Fair enough.

But with Antonio Brown, there's something different. Somewhere in the eight years since Brown entered the NFL, at a moment that neither can identify right now, he and Roethlisberger hit upon a connection that is unlike any in the game today. And not just because of the numbers, though they are sufficiently gaudy: 734 receptions, 10,046 yards and 61 touchdowns together. It's more because of the nuance. Because of the way they read each other, the way they improvise in concert, the way they both know -- before anybody else -- when it's time to smile.

"I just think there's so much chemistry between us, just body languages and looks," Roethlisberger said. "There's so many things that happen in a game that are non-verbal between him and I that people would never have a clue about."

Or ever be able to replicate, second-year Steelers receiver Eli Rogers said. Roethlisberger built an immediate rapport with Rogers, who aspires to become one of his quarterback's go-to throws. But with Brown, Rogers said, "That's like a [romantic] relationship. A lot of it is time together, but there's also something more."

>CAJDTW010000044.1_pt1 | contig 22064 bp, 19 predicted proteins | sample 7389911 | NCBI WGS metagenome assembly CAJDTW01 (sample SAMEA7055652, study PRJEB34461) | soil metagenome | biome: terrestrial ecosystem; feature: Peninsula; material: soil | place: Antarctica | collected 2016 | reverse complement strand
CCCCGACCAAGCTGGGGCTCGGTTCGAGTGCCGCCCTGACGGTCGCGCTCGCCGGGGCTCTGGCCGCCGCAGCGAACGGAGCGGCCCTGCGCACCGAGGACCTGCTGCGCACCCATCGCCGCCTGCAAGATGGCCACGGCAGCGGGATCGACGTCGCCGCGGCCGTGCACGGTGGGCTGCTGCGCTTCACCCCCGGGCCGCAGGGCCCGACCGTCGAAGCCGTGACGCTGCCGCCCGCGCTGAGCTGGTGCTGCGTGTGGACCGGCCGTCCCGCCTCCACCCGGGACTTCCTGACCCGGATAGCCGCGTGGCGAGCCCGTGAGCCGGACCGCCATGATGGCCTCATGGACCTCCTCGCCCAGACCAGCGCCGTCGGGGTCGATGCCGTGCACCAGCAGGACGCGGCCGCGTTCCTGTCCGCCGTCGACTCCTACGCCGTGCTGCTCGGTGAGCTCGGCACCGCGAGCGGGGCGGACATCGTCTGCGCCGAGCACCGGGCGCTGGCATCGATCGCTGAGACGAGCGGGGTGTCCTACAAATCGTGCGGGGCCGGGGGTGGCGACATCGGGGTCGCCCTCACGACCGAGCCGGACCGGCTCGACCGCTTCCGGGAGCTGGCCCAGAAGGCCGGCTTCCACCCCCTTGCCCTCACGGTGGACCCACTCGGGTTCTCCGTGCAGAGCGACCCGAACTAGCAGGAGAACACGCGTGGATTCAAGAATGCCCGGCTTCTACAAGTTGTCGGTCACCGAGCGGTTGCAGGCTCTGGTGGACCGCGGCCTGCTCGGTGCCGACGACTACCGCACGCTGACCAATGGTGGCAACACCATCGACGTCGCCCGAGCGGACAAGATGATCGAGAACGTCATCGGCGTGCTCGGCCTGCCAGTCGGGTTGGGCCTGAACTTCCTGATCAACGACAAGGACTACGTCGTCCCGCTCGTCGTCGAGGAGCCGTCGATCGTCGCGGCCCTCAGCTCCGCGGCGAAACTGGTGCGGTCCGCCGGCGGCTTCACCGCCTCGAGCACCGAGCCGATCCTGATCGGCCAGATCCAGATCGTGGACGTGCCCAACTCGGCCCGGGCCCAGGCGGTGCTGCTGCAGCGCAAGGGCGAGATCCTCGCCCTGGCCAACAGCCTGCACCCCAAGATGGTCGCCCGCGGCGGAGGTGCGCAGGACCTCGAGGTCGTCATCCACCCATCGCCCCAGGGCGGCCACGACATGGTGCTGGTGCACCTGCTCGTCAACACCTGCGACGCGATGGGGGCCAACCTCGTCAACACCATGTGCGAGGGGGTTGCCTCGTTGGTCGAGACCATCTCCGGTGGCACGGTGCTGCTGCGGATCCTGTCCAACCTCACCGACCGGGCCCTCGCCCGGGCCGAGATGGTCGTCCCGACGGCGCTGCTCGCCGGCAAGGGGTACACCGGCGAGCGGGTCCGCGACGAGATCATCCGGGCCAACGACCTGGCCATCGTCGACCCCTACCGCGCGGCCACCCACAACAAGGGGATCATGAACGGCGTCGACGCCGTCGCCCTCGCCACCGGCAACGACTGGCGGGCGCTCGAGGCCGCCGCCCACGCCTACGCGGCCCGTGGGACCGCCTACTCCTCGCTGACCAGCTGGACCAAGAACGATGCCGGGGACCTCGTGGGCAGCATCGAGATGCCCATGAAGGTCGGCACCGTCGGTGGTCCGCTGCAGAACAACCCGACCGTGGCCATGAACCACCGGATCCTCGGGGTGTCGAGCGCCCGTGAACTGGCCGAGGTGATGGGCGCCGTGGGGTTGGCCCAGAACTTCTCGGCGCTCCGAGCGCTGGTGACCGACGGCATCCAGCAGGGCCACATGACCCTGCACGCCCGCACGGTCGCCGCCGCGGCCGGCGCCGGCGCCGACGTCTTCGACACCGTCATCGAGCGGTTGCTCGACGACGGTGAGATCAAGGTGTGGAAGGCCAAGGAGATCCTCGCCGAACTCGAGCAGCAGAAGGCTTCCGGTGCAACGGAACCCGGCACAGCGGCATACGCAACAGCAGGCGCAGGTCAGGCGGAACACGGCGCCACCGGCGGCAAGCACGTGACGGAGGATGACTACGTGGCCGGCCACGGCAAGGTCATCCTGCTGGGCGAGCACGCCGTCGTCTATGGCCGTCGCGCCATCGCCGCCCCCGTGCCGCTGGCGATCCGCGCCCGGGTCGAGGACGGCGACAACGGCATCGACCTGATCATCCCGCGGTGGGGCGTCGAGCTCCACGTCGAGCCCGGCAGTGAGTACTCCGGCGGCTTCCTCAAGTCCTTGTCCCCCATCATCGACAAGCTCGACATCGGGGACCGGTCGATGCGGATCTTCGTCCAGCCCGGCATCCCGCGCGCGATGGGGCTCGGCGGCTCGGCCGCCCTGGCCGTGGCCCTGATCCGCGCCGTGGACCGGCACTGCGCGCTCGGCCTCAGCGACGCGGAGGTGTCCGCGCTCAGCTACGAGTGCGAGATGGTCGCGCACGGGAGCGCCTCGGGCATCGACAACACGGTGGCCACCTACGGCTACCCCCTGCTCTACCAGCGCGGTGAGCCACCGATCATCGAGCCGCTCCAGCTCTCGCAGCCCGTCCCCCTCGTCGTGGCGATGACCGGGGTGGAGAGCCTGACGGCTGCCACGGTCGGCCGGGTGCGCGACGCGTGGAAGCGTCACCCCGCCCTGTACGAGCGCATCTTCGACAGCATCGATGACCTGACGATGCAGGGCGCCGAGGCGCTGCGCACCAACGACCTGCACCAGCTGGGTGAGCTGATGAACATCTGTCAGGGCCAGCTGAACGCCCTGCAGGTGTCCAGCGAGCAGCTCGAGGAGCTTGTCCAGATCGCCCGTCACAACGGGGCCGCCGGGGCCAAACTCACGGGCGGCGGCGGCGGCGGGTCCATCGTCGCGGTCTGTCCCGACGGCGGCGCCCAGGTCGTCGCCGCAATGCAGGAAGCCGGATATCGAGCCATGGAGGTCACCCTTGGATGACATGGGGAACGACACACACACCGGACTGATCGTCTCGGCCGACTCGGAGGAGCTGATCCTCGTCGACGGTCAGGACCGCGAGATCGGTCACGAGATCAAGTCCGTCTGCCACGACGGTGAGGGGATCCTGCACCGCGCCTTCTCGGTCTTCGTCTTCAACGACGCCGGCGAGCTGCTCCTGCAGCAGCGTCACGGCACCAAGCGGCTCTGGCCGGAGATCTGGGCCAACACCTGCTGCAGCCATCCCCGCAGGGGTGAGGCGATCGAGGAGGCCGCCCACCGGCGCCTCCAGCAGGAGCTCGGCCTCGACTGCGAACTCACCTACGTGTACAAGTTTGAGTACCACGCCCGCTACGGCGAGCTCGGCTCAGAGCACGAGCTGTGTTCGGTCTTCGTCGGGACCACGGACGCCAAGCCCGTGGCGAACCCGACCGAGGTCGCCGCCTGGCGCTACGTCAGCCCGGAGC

It's something that, on the surface, seems unlikely. Brown and Roethlisberger have lockers in far corners of the Steelers locker room, the receiver next to the team's linebackers, the quarterback surrounded by his offensive linemen and rookies he wants to mentor.

One is from Miami, the other is from small-town Ohio. One is a brand-building money-maker and social media maven, the other, well, is not.

"They're definitely polar opposites in personality," Wallace, now with the Ravens, said this week, with what could only be described as a guffaw. But then, he quickly said, on the field, it doesn't matter one whit. On the football field, Wallace said, they're the "same" personality.

"They're both savages," he said.

Roethlisberger says he sees a similarity between Brown and Hines Ward (second on the list of Roethlisberger's touchdown-pass recipients, with 47). He said he always felt if the ball was anywhere inside the 7- or 8-yard line, Ward would find a way to get in the end zone.